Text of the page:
I still have quite a bit of fabric left from the Cut21 Jacket so I’m going to make myself one. I might do a few hacks to the design like a two-way zip and a hood for when I’m on my bike, but we’ll see…
Anyway, the multi-sized patterns I make to sell are drafted to standard sizes and a b-cup, and I am rubbish at fitting so I confess to you that I draft my personal patterns according to my blocks. I graded my dress block (which took months of fitting) up to a jacket block and got something quite good, though not without a few concerns. This is what I got:
The back armscyes also fill out a bit when I have a light sweater on:
This is a ‘style cut’ pattern as Aldrich calls it, so it’s meant for softer fabrics. I suppose that means medium weight things with a medium drape. If I made something in 14oz canvas it would stand out from my body a lot more than if I made it from jersey. Calico shows every unpleasant crease and line; I hope that the jacket will look better in the medium weight linen I have.
Being satisfied with the block after sorting out the back neck, I drafted the Cut21 jacket over the block. It’s a simple style, but that doesn’t mean it isn’t puzzling. It helped me to draft manually before replicating the process on Adobe Illustrator. The front seam was the most confusing part, and as usual, it turned out to be ridiculously simple once I was doing it with paper! I suppose my brain just works differently with paper than with graphics. I also used the one-piece sleeve block and adapted it to make a two-piece sleeve. I always have to work out how to do this all over again. The other day, I found in Aldrich’s jacket book that she gives instructions for doing it. I will try them next time.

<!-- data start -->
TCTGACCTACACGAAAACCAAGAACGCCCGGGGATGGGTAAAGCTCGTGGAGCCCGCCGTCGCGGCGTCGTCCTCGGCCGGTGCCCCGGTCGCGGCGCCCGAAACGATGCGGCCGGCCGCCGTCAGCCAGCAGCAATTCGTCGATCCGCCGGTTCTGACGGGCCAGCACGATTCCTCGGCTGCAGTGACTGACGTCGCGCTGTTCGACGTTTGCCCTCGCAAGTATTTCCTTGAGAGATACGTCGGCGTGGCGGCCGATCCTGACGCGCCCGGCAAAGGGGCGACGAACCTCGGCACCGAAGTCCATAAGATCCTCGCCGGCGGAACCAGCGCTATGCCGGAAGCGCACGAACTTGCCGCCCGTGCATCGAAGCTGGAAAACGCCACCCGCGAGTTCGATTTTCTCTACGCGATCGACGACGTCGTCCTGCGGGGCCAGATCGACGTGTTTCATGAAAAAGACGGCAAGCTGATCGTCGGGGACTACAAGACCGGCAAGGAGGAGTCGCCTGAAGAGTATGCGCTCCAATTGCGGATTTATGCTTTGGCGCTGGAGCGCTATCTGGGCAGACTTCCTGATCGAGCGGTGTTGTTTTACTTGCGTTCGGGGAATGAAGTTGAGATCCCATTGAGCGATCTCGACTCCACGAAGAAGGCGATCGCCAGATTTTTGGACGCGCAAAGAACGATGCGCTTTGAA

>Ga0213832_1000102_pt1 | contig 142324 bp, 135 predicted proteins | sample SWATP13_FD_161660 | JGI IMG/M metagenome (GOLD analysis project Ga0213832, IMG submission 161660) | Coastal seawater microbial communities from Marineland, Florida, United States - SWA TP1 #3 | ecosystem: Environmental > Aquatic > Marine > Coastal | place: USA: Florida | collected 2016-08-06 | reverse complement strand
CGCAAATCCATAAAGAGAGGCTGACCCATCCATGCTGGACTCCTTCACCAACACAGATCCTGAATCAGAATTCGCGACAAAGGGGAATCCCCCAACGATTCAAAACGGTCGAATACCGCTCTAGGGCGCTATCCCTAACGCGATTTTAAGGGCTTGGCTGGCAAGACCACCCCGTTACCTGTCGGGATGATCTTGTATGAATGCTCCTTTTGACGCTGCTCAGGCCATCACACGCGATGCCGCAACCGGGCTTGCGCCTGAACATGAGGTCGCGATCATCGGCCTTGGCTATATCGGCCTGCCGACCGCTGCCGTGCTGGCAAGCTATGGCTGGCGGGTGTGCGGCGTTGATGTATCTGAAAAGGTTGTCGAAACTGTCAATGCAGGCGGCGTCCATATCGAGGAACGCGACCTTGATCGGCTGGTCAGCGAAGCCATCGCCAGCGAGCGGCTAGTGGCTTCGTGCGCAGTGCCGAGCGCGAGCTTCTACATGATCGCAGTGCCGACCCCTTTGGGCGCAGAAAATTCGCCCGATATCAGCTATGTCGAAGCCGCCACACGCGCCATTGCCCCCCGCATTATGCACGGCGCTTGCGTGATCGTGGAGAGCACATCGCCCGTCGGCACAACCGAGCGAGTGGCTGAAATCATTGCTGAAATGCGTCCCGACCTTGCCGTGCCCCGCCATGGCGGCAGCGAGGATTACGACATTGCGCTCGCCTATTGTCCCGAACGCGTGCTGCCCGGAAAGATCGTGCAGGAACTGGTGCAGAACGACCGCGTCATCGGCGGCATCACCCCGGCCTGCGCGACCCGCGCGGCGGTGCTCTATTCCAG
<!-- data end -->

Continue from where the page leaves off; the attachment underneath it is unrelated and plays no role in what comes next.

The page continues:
This is the toile for my Cut21 Jacket:
I like it. It looks smart without being boring. I’ve already taken to wearing it out on my bike (yes, a toile made of calico, worn outside the house). It’s passed the test, but a fastening would help on windy days, preferably a two-way zip.
So that is the toile. I haven’t got round to making the real jacket yet because I made some jeans for a job interview at a bike shop. 🙂 They are going to take some breaking in, because they are real denim and I am used to stretch denim and skirts. (I have a whole new sympathy for male cyclists now!)
In other news, York College today officiated my place! And I’m sorting out my accommodation (it’s lovely!), and (fingers tightly crossed) a job! I’m super excited! (As if all these exclamation marks didn’t tell you that.)
I will be making this pattern available in my Craftsy and Easy stores as soon as it’s ready, but of course I have to make the real one first!